I am about to build a custom raised bed frame. I have found the simple construction shown in the picture below, which seems suitable for my use and abilities.

Bed frame

From what I can look up, the joints between the posts and beams would be called a kind of rabbet joint. Please correct me if I am wrong.

Is this type of joint strong enough for supporting a bed?

1 Answer 1


This may be a good question for the new woodworking forum, since it is furniture related.

What you have there is good enough to support a small playhouse or shed, definitely good for mattresses and occupants.

Your main concern will be the side to side stresses, the fastening of the posts to the sides, and what it would take to make a "quiet" joint. I am certain you will not want to glue this joint since bed frames are made to be taken apart for moving purposes. Table legs are fastened in a way to allow the joints to draw tight. Following their example with a variation for added support would work as long as the joint stayed tight.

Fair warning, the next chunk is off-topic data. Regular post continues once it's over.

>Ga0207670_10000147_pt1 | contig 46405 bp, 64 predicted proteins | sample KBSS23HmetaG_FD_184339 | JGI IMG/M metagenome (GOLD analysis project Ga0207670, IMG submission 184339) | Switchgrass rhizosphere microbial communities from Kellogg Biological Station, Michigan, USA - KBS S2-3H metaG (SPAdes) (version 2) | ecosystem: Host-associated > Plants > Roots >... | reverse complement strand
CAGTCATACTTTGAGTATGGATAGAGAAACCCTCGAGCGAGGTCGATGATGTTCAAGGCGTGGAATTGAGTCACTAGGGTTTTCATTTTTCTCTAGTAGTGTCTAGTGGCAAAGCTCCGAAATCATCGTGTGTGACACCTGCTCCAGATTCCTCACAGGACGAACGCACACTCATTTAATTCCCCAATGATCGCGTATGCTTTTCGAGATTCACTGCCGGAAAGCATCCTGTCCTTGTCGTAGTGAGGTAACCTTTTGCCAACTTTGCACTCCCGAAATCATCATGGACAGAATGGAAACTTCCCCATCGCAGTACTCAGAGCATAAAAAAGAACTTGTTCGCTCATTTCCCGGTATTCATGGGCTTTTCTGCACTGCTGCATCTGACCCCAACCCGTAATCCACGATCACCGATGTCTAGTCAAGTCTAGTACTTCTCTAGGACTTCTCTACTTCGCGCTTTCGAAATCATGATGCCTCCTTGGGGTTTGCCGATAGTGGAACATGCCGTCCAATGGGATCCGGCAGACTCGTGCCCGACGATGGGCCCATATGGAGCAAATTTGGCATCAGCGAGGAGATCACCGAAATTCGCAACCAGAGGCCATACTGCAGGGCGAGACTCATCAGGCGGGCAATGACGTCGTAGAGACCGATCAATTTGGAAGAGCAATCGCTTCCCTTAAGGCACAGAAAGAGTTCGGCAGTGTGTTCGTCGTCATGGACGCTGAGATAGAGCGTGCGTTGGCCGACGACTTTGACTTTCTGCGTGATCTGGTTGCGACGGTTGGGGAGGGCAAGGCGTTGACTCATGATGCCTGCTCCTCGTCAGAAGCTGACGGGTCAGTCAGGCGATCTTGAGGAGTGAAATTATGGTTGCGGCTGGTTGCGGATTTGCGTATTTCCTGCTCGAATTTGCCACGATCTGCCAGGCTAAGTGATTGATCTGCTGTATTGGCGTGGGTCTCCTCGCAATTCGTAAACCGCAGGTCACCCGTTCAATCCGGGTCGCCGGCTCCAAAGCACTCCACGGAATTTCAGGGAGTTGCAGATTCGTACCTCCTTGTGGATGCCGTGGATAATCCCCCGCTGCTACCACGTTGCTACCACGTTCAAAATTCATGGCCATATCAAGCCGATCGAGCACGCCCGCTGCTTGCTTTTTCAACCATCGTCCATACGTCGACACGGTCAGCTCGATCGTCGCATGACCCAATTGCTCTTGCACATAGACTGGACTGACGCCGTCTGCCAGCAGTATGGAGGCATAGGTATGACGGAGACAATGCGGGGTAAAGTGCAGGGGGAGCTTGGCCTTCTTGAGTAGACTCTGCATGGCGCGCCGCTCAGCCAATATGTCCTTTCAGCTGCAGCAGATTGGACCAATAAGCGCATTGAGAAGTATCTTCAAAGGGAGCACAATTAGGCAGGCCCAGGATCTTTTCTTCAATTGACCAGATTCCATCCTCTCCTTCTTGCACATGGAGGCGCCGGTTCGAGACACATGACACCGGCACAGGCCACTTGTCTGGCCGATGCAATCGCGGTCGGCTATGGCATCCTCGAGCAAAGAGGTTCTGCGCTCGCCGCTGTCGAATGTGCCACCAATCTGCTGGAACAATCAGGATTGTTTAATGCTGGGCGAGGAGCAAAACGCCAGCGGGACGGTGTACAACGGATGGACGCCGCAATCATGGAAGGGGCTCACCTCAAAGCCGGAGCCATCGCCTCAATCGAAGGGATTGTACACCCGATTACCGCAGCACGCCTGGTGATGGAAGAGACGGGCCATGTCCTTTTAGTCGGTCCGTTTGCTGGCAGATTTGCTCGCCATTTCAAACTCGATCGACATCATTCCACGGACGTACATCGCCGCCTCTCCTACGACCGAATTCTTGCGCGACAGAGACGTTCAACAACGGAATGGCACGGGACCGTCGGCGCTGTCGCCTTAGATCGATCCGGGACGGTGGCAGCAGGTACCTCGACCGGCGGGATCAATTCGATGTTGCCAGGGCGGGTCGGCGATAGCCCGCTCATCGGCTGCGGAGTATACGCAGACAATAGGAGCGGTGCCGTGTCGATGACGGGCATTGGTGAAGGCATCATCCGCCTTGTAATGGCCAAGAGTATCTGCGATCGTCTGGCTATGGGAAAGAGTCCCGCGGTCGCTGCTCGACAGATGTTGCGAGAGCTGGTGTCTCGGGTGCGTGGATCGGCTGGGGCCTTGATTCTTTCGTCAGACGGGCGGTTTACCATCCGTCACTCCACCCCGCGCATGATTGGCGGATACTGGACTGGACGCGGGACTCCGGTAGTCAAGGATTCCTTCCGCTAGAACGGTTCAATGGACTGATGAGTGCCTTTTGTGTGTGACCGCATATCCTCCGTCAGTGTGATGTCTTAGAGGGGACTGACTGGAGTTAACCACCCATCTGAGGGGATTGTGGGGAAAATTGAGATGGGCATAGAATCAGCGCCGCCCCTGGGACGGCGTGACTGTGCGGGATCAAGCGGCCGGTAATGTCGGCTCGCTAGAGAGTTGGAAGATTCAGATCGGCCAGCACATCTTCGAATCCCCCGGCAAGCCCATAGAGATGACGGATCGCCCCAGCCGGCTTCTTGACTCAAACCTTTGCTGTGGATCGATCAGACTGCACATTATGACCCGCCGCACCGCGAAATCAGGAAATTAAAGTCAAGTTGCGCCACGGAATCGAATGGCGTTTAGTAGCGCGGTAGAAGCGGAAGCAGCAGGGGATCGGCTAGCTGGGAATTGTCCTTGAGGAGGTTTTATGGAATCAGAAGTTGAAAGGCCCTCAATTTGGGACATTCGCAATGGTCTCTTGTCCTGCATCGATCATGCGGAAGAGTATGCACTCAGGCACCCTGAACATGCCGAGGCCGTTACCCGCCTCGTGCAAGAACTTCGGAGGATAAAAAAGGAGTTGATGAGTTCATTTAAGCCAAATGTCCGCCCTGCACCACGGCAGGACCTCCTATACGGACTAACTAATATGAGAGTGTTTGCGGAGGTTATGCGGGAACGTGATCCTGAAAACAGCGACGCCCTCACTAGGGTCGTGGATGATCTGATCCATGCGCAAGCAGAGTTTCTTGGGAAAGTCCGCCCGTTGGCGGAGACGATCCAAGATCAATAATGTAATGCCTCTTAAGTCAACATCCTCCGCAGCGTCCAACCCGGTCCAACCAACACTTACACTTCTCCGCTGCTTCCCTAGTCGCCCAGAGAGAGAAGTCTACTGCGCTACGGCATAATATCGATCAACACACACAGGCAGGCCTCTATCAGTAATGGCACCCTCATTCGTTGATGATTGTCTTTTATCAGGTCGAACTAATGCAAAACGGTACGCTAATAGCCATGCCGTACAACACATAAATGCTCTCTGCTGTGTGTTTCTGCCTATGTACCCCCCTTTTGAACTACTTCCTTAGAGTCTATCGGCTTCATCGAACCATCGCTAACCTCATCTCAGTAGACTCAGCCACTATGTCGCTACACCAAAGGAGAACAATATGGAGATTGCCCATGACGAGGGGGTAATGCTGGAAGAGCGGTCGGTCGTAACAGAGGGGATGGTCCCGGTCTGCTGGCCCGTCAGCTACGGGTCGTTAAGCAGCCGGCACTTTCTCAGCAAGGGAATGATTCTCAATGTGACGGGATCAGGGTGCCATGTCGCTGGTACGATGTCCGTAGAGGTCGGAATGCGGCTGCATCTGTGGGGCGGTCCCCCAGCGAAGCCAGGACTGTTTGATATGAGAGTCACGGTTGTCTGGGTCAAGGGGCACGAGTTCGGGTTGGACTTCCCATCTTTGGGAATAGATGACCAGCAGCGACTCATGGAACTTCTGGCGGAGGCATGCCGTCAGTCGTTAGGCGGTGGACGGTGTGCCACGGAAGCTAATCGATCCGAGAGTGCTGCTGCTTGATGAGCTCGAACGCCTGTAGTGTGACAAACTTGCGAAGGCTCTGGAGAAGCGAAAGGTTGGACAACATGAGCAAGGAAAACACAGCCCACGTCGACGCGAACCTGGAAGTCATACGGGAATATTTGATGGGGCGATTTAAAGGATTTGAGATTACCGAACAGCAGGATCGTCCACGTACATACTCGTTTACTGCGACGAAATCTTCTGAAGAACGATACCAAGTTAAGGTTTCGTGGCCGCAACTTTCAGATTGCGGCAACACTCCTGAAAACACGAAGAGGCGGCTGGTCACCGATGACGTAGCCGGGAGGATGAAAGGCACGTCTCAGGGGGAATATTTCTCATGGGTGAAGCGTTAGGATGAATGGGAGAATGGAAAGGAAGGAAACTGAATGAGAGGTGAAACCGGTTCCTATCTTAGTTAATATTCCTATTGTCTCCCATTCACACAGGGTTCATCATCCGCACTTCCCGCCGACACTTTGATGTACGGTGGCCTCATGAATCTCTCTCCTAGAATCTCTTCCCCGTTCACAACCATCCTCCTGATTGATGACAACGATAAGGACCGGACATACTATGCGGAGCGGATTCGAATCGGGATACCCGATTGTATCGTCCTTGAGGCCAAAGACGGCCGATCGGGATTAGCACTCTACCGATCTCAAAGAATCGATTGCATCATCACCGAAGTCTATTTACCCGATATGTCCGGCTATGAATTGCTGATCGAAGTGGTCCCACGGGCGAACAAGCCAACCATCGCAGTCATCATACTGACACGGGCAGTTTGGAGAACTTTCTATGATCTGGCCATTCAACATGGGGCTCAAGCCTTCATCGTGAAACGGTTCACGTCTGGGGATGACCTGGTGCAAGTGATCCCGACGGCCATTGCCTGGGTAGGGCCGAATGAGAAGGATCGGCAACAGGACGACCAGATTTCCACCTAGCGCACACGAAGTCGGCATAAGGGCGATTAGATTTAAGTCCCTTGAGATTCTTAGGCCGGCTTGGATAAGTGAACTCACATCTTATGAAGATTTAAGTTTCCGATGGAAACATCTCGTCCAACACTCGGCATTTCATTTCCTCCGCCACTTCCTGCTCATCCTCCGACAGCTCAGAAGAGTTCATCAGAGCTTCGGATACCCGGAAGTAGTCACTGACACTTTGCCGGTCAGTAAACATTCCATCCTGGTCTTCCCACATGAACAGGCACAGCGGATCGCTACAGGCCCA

The variation would be a rabbet joint on the opposite faces. In other words, you would take out what you show being left as a stub for connection, my suggestion is to remove that 2"x1" on each side of the inside corner, leaving the faces intact on the outside. This would allow the bed rails to rest on the legs. It would not take a very deep notch, about and inch in would do it. It would change the look a bit too.

I will add a sketch later...

If you could get into mortise and tenon joints, I could elaborate more. what you have here is a strong simple joint, that could still be done as a rabbet joint, just done so it makes an inside corner, not an outside corner as your drawing shows. By the way, nice sketch.

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